Germany won’t need additional gas flows this season, giving Chancellor Angela Merkel and Russian President Vladimir Putin another reason to bide their time on the controversial Nord Stream 2 pipeline.
After two warm winters and the coronavirus pandemic, demand for the fuel used for heat and power generation is sagging across the continent. Supplies remain abundant, with U.S. cargoes of liquefied natural gas returning to Europe. Benchmark gas prices remain below their 10-year average at the start of the period for peak consumption.
Those metrics may inform how Putin and Merkel respond to Poland’s decision last week to slap a record $7.6 billion fine on the pipeline’s sponsor, Gazprom PJSC. Berlin was silent on the matter, and Russia said only that Poland aligned itself with the U.S. on the issue. For now, there’s no reason to rush ahead with the long-delayed 1,230-kilometer link under the Baltic Sea.
“There is no urgency now for Nord Stream 2 as the existing pipelines and LNG should provide enough gas for the months to come,” said Richard Morningstar, founding chairman of the Atlantic Council’s Global Energy Center and a former U.S. ambassador to the European Union.
Nord Stream 2 will run parallel to an existing pipeline by the same name and will double capacity of the route from Russia under the Baltic Sea into Germany. Merkel allowed it to go ahead as a commercial project that would shore up fuel supplies to heavy industry including BASF AG. Russia and Gazprom started promoting the link in 2012, saying additional flows will be needed needed by the mid-2020s.
The U.S. has opposed the pipeline from the start, saying it will deepen Europe’s dependence on energy supplies from Russia. Those arguments gained traction when Putin ordered the invasion of Crimea in 2015, after meddling in the 2016 U.S. election and again in August because of the poisoning of Russian opposition leader Alexey Navalny.
President Donald Trump has been an increasingly vocal critic of Nord Stream 2, but the issue faded from the political spotlight until Poland’s intervention. Neither Germany nor the pipeline’s promoters have an interest injecting the issue into the U.S. presidential election, which culminates with voting on Nov. 3. And with construction on the link frozen anyway, Poland’s intervention is irrelevant to the question of when work might be completed.
“For the next few weeks, nobody in Washington cares about anything else than internal politics,” said Wayne Merry, senior fellow for Europe and Eurasia at the American Foreign Policy Council in Washington.
There’s no urgency for Germany and Russia to resolve the matter, maybe for months or years. Even before the coronavirus pandemic, energy demand was softening following a record warm winter. Lockdowns to control the virus further hit consumption, prompting Gazprom and LNG shippers around the globe to scale back deliveries.
Broader market conditions also have shifted since Nord Stream 2 got financial backing in 2017. The U.S. started exporting LNG in 2016 and has been delivering more cargoes to Europe each year. That added to LNG production capacity coming from other places from Qatar to Algeria and Australia. A new pipeline from the Caspian Sea region through Turkey into Italy is due to open later this year. Those measures have diversified Europe’s fuel supplies and resulted in benchmark prices in the region dropping to half their peak in 2018.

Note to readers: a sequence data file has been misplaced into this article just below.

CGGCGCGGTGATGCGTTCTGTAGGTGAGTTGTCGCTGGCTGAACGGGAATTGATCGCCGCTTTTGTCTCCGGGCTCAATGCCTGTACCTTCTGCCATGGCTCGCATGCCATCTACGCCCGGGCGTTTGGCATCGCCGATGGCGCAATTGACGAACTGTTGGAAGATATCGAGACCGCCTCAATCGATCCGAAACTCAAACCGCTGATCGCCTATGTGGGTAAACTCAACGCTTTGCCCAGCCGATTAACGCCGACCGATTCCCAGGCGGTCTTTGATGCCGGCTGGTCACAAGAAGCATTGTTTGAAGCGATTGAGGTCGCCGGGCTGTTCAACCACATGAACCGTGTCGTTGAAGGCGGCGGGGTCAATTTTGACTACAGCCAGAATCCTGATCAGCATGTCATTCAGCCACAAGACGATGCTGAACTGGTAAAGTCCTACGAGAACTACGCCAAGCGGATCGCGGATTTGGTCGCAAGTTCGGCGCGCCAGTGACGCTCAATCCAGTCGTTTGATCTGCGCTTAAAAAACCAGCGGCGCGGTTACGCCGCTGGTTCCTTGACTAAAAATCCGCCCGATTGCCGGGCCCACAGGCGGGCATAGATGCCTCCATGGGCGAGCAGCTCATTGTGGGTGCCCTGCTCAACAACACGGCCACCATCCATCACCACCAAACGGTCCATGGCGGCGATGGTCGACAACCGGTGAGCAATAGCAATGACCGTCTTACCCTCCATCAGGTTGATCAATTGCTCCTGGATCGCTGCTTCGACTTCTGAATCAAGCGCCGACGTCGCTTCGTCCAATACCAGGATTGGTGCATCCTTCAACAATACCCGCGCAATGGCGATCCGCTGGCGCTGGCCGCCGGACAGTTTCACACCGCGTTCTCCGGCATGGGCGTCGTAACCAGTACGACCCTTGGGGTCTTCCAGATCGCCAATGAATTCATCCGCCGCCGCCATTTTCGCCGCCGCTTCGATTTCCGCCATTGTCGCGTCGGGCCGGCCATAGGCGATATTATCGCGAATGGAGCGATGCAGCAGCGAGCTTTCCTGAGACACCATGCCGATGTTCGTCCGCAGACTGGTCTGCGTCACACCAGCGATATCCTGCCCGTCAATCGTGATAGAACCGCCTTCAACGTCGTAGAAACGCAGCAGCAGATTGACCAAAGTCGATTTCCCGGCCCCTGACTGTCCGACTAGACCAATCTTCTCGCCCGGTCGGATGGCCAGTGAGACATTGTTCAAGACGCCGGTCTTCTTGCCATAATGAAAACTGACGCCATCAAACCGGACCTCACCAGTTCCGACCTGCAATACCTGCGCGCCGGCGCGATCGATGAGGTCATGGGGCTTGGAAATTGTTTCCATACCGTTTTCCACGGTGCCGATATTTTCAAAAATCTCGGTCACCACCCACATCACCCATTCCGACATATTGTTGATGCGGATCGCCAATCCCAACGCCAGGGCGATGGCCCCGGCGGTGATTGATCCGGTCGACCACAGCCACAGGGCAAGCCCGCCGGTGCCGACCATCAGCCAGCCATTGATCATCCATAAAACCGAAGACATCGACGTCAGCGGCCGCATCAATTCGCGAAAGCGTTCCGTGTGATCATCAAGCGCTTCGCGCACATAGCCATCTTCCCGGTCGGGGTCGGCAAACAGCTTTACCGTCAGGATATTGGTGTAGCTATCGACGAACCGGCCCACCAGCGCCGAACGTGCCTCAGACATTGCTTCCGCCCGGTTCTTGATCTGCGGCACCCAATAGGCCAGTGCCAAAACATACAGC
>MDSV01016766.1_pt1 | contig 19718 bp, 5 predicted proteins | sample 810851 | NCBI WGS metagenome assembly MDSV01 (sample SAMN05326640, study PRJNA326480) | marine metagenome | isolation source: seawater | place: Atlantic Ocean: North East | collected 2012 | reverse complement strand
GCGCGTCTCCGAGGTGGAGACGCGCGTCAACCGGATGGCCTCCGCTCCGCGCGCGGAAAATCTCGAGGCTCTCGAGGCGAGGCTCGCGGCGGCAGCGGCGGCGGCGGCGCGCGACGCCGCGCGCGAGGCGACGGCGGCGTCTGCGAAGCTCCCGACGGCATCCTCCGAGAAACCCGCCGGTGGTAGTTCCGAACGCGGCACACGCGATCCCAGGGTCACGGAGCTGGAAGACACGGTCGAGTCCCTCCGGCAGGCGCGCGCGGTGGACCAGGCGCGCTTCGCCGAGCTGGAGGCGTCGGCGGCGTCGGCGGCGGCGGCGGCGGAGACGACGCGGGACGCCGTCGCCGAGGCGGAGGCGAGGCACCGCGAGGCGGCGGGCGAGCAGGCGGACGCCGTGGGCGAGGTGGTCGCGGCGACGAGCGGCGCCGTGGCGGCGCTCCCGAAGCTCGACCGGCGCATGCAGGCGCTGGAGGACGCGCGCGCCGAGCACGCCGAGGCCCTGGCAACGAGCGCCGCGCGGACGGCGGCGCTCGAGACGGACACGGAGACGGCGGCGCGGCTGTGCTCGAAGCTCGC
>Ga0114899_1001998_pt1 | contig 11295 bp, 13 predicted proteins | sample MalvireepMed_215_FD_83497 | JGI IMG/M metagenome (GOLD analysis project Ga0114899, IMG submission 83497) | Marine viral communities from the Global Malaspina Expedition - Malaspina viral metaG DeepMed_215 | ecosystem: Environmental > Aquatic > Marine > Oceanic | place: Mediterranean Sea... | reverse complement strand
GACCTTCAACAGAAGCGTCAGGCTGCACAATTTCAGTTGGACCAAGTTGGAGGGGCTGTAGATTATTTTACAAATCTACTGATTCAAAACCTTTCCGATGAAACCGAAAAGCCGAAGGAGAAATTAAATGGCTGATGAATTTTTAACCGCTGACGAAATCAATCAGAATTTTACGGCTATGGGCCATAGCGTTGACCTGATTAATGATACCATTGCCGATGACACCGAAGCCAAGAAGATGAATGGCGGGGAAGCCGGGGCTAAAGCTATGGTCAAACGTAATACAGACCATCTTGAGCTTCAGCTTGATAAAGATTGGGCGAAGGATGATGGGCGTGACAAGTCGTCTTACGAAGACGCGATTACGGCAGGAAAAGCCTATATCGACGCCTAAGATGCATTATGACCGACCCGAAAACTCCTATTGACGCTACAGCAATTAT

“EU has been well supplied, as never before, and Gazprom is definitely becoming less powerful,” Jonathan Lamb, oil and gas senior analyst at Wood & Company, a Czech investment bank. “The EU gas market is on the way of diversification.”
The politics of climate change have also changed the market calculus about when Nord Stream 2 will be needed. When the pipeline was planned, natural gas was widely seen as the fuel that would replace coal and sit alongside wind and solar power in Europe’s energy mix. Since then, the cost of renewables plummeted, weakening the case for any fossil fuels. At the same time, there is growing environmental opposition against building new gas infrastructure, especially when Europe is aiming to cut net fossil fuel emissions to zero by 2050.
Germany and Russia are the countries most interested in the project because it will increase gas supply and improve liquidity at the continental trade hubs, in addition to generating profits for energy companies throughout the region. Gazprom owns the Baltic Sea pipeline project. Half of its 9.5 billion-euro ($11.2 billion) cost is being financed by Germany’s Uniper SE, Wintershall AG, Engie, Royal Dutch Shell Plc, and Austria’s OMV AG.
A further delay gives time for markets to adjust to cooler weather and the pandemic’s impact on gas demand. There is a chance that this winter will be much tighter than last year, with La Nina generating below-normal temperatures in Europe, particularly in the fourth quarter, according to Giacomo Masato, an analyst at MarexSpectron.
Europe can cope without Nord Stream 2 flows this winter, but with further economic growth demand may well emerge in the coming years to support the pipeline, according to Julien Hoarau, gas market analyst at Engie EnergyScan. For now, natural gas demand is estimated to stay flat for at least the next five years, according to the International Energy Agency.
“Overall, there’s no physical risk at first glance, but further delays in the delivery of Nord Stream 2 should not be neutral in terms of wholesale gas prices in Europe,” said Hoarau. “We could see a stronger call on storages to balance European gas systems. Higher LNG imports could be required as well.”
— With assistance by Dina Khrennikova